****
    Iīve built short circuit proof power supplies up to 400V / 250A. Itīs not a simple task.
    Even not for 24V and 2A as long as you donīt know all the informations about source and load.

    Thus my recommendation:
    (Although I appreciate your idea for a restetting semiconductor solition)
    Use a simple fuse.

    And if you want it resetable one then buy a "resetable fuse" like polyfuse .. they are not precise, they are not fast, they donīt switch off completely ... but maybe a compromise...

    Klaus
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    Re: Shortcircuit protection circuit

    Thank you for your suggestion, Could you introduce me some of them if it is available in market?

    All in all there is no cheap, reliable, simple solution ... otherwise you could buy them.



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    Re: Shortcircuit protection circuit

    Google: polyfuse ..


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    Re: Shortcircuit protection circuit

    What exactly is the power supply?
    Zapper
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    Re: Shortcircuit protection circuit

    Thank you for your response. My input voltage is 24V which comes from a switching power supply.



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    Re: Shortcircuit protection circuit

    It generally requires a small voltage drop from a series shunt resistor to detect the current.
    Can you tolerate the drop caused by a 0.35Ω resistor in series with the output?

    Are you concerned about a momentary short or a continuous one?

    Do you want the current limited or turned off like a circuit breaker?
    Zapper
    Curmudgeon Elektroniker



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    Re: Shortcircuit protection circuit

    Thank you for your response.
    Yes, for dropping 2A which is equal to less than 1volt is acceptable. Continues short-circuit could damage my components and also my PCB track. Both current limiter and a turned-off circuit can help me.



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    Re: Shortcircuit protection circuit

    Here's a circuit that may be of interest.
    It's called a hiccup limiter, which turns off the output when the current goes over the limit, then periodically tries to turn back on, but stays off until the load goes below the current limit.

    The LTspice shows the limit at about 2A (blue trace) as the load resistance drops to 12Ω (yellow trace) and keeps trying (hiccup current spikes) until the resistance goes above 12Ω, where it again stays on.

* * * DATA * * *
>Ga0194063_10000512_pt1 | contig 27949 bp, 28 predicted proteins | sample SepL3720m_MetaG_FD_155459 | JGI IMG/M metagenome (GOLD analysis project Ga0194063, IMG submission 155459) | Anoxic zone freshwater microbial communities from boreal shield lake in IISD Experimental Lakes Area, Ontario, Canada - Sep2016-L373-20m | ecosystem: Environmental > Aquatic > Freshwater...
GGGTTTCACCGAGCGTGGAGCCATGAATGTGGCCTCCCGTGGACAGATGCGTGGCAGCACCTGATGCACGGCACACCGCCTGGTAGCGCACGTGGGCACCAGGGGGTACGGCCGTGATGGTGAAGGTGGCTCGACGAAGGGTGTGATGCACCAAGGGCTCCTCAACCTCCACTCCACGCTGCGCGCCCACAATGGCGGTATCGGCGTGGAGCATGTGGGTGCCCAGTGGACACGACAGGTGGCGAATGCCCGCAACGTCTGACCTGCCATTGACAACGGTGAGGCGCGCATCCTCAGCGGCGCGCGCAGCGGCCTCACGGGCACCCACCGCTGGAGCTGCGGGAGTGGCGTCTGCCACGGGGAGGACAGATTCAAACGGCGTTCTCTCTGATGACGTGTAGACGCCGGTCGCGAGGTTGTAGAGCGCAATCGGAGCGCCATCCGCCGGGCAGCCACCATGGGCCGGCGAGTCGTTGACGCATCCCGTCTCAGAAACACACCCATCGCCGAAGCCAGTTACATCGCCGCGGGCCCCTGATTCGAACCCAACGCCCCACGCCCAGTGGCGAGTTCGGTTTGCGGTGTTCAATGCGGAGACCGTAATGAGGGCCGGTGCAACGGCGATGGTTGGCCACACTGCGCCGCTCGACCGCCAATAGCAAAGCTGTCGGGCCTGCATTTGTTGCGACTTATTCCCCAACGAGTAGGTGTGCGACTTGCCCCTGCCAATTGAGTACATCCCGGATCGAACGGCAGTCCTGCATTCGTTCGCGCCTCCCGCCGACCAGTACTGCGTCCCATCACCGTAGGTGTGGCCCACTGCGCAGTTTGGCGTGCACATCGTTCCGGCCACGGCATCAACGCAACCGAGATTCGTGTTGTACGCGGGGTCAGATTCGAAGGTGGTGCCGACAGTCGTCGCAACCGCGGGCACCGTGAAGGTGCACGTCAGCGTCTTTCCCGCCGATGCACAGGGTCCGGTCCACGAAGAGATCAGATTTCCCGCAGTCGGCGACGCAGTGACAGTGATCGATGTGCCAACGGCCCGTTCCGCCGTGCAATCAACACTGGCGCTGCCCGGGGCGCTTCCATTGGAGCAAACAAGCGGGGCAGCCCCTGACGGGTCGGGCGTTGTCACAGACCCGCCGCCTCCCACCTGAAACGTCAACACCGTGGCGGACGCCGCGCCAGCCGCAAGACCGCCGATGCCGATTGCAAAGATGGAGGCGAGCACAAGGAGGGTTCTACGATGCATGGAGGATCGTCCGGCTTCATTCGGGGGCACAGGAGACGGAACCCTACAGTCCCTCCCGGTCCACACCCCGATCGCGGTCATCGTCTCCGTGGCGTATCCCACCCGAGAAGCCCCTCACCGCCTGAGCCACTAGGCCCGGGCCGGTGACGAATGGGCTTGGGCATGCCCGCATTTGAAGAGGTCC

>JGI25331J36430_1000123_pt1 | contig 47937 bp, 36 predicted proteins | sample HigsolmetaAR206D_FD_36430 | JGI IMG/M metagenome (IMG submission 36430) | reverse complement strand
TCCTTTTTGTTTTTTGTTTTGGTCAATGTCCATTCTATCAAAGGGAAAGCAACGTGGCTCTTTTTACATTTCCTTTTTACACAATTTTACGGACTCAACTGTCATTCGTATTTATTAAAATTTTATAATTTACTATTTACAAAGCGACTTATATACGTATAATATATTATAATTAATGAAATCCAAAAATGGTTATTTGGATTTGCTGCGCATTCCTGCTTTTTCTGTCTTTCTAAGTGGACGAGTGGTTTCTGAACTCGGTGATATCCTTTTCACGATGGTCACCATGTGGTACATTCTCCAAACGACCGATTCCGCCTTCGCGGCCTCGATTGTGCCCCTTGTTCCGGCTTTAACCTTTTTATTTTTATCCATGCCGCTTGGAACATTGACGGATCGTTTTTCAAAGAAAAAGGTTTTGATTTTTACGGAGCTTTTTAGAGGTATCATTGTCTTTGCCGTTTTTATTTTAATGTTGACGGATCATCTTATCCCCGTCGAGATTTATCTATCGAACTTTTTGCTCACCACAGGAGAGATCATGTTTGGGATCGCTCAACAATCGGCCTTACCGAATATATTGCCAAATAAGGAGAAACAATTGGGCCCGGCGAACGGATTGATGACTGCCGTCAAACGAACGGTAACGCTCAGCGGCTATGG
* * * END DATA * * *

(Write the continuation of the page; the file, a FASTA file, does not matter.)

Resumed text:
The limit can be adjusted by changing the value of R7 (which could be a 5kΩ pot if you want it adjustable.

    The P-MOSFET can be just about any with at least a 30V rating, and an on-resistance of ≦0.25Ω.

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    Zapper
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    Re: Shortcircuit protection circuit

    Addendum:
    Since the big brother moderator on this forum doesn't allow editing after a ridiculously short 30 minutes (unlike other more enlightened sites) I need to correct an error in post #14 with this added post.

    The second sentence should have said "stays off until the load goes below the current limit", not "stays off until the load goes above the limit."

    Also there should be a right parenthesis after the second to last sentence but before the period.
    Last edited by crutschow; 14th June 2019 at 01:24.
    Zapper
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    Re: Shortcircuit protection circuit

    I second the complaint about editing time frames.


    Also I'm going to plug integrated 'load switch'/'hot swap' solutions for this 24V application one more time.

    For 5V (usb), 12V or 24V at low amps it's a done deal: buy an IC to do it. It's better, cheaper, smaller and easier than almost anything else.



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    Re: Shortcircuit protection circuit

    Just to add my 2 cents.

    I recently used an integrated circuit for either detection of disconnected load or overload by using the MAX4375 (also available at Digikey), which is essentially a circuit composed of 2 comparators, where one of them conveniently uses the internal reference connected to the inverted input so that both outputs can be tied together (open collector) acting as a window detector. In the case in question, you could use one of the inputs as high current detection (alarm), and the other as a short-circuit protection (shutdown).